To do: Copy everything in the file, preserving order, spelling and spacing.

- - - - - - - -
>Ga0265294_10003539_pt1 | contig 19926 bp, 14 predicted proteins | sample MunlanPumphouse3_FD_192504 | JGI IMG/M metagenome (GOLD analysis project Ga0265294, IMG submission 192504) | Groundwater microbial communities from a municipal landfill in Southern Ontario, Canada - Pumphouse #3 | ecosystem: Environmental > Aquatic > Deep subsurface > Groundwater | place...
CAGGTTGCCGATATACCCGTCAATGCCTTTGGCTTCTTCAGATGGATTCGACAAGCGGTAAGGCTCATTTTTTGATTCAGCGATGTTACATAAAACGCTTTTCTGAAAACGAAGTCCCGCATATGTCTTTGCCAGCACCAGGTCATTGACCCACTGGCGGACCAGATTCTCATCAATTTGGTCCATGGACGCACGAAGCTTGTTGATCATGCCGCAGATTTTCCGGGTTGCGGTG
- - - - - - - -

>Ga0265294_10003539_pt1 | contig 19926 bp, 14 predicted proteins | sample MunlanPumphouse3_FD_192504 | JGI IMG/M metagenome (GOLD analysis project Ga0265294, IMG submission 192504) | Groundwater microbial communities from a municipal landfill in Southern Ontario, Canada - Pumphouse #3 | ecosystem: Environmental > Aquatic > Deep subsurface > Groundwater | place...
CAGGTTGCCGATATACCCGTCAATGCCTTTGGCTTCTTCAGATGGATTCGACAAGCGGTAAGGCTCATTTTTTGATTCAGCGATGTTACATAAAACGCTTTTCTGAAAACGAAGTCCCGCATATGTCTTTGCCAGCACCAGGTCATTGACCCACTGGCGGACCAGATTCTCATCAATTTGGTCCATGGACGCACGAAGCTTGTTGATCATGCCGCAGATTTTCCGGGTTGCGGTG